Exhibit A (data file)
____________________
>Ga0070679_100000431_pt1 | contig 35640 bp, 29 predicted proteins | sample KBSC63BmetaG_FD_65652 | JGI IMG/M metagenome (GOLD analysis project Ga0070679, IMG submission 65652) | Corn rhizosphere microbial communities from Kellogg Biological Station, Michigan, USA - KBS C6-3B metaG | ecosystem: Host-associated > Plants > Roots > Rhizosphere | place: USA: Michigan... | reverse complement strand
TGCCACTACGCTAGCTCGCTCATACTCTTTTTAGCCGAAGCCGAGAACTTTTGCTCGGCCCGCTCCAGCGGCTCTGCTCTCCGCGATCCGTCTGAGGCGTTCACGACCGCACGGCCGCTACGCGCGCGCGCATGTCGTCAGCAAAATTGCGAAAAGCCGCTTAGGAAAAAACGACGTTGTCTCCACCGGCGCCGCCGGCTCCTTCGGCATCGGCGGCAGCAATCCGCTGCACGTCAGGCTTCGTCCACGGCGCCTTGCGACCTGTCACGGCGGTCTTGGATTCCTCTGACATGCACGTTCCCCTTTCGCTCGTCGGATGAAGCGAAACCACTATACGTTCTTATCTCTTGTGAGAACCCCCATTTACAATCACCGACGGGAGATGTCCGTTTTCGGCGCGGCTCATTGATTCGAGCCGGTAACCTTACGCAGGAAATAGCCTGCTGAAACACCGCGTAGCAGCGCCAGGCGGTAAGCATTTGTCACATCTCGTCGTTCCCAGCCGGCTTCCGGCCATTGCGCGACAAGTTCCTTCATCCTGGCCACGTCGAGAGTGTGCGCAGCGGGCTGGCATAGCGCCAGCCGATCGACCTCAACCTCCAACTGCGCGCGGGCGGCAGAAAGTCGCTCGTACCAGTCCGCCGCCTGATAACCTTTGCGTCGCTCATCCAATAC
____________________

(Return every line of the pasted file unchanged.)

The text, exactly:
>Ga0070679_100000431_pt1 | contig 35640 bp, 29 predicted proteins | sample KBSC63BmetaG_FD_65652 | JGI IMG/M metagenome (GOLD analysis project Ga0070679, IMG submission 65652) | Corn rhizosphere microbial communities from Kellogg Biological Station, Michigan, USA - KBS C6-3B metaG | ecosystem: Host-associated > Plants > Roots > Rhizosphere | place: USA: Michigan... | reverse complement strand
TGCCACTACGCTAGCTCGCTCATACTCTTTTTAGCCGAAGCCGAGAACTTTTGCTCGGCCCGCTCCAGCGGCTCTGCTCTCCGCGATCCGTCTGAGGCGTTCACGACCGCACGGCCGCTACGCGCGCGCGCATGTCGTCAGCAAAATTGCGAAAAGCCGCTTAGGAAAAAACGACGTTGTCTCCACCGGCGCCGCCGGCTCCTTCGGCATCGGCGGCAGCAATCCGCTGCACGTCAGGCTTCGTCCACGGCGCCTTGCGACCTGTCACGGCGGTCTTGGATTCCTCTGACATGCACGTTCCCCTTTCGCTCGTCGGATGAAGCGAAACCACTATACGTTCTTATCTCTTGTGAGAACCCCCATTTACAATCACCGACGGGAGATGTCCGTTTTCGGCGCGGCTCATTGATTCGAGCCGGTAACCTTACGCAGGAAATAGCCTGCTGAAACACCGCGTAGCAGCGCCAGGCGGTAAGCATTTGTCACATCTCGTCGTTCCCAGCCGGCTTCCGGCCATTGCGCGACAAGTTCCTTCATCCTGGCCACGTCGAGAGTGTGCGCAGCGGGCTGGCATAGCGCCAGCCGATCGACCTCAACCTCCAACTGCGCGCGGGCGGCAGAAAGTCGCTCGTACCAGTCCGCCGCCTGATAACCTTTGCGTCGCTCATCCAATAC